"The fires we're seeing this year are what scientists are taking to calling mega fires," Tim Sullivan, State Director for The Nature Conservancy, said. "They're fires that burn incredibly hot, incredibly destructive and across tens of thousands of acres. These are fires we have really never seen in the historical records. Scientists have gone back and while fire is common, fires of this scale, size and destructiveness are not common."
Sullivan, who is a biologist, forest ecologist and a wildland firefighter, believes the forests are overgrown and creating conditions that foster the mega fires.
"The basic message is that our forests are going to burn one way or another and the more we can do in advance of these mega fires by doing forest management, thinning of trees and prescribed fire the better we're going to be off," Sullivan said.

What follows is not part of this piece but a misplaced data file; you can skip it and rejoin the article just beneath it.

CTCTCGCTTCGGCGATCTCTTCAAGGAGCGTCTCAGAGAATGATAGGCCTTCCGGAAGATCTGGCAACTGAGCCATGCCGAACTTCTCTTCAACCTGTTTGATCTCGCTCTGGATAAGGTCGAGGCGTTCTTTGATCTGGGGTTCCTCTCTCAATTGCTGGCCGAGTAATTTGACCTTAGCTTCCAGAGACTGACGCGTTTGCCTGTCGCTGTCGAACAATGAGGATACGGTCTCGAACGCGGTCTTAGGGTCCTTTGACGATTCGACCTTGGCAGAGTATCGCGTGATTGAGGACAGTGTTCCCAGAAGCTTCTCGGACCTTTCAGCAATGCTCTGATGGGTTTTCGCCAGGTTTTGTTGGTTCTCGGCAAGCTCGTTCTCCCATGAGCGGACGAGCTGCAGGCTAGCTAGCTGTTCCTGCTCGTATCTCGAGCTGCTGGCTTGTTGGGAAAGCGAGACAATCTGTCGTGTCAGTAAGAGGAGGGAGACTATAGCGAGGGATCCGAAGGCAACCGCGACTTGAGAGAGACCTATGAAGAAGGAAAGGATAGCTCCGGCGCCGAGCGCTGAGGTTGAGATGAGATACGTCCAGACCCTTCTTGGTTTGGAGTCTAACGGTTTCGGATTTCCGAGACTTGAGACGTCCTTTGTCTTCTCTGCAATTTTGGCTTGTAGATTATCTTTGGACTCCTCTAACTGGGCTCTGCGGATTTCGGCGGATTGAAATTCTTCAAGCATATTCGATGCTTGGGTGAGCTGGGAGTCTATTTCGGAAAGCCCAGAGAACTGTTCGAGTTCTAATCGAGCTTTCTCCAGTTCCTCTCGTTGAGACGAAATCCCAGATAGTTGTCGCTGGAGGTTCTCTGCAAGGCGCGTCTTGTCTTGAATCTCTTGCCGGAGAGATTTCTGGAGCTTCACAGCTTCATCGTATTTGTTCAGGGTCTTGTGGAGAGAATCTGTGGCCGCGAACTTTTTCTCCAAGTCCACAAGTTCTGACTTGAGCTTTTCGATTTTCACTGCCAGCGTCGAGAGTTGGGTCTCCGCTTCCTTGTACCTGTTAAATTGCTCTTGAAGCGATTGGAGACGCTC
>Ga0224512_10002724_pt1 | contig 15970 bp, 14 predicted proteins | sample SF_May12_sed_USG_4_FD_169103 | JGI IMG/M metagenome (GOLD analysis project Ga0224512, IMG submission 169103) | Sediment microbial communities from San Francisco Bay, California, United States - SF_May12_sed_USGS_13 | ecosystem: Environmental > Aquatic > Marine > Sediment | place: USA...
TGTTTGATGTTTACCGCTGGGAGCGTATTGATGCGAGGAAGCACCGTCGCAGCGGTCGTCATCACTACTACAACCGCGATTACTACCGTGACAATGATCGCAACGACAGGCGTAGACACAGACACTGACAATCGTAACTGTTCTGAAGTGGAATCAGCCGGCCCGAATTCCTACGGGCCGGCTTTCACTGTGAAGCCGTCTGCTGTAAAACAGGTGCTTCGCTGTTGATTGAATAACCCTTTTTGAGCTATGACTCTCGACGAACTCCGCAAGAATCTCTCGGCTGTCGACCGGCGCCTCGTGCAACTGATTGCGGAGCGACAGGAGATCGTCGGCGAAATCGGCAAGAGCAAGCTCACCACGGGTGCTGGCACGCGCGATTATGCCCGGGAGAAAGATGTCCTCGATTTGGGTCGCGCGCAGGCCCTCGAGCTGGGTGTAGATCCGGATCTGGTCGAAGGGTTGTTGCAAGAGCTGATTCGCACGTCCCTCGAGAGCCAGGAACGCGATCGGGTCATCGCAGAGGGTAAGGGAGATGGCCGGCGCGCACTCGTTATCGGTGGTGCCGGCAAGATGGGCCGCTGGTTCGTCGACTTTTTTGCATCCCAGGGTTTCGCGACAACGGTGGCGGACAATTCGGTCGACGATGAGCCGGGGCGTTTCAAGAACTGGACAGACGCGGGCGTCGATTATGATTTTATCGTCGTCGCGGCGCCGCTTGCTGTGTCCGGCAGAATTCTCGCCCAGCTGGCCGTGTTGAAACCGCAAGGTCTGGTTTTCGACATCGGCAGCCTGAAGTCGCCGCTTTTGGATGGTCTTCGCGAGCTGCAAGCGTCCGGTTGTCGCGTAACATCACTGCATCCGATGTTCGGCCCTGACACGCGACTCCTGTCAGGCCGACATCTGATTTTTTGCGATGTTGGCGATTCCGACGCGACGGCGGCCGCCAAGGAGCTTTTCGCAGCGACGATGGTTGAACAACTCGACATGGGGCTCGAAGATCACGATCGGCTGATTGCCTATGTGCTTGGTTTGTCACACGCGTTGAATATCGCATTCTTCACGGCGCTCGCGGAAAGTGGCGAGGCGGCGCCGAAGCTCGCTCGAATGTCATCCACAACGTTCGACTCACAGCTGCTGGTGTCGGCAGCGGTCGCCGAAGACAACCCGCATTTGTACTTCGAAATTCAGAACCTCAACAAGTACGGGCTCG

Five years ago, the Nature Conservancy created the Southern Rockies Wildland Fire Module. The seven-person fire team works with the U.S. Forest Service to conduct controlled burns and tree thinning throughout the Rockies.
While there is a fiscal impact to managing the forests, Sullivan says the figure pales in comparison to the $2 billion on average spent nationally to fight forest fires.
"You save money in terms of cost, but you also prevent the horrible human heart ache that we're seeing of people losing their homes," Sullivan said.
The Nature Conservancy estimates that 1.5 million acres of forest along the Front Range are overgrown and at risk of a mega fire.
(KUSA-TV © 2012 Multimedia Holdings Corporation)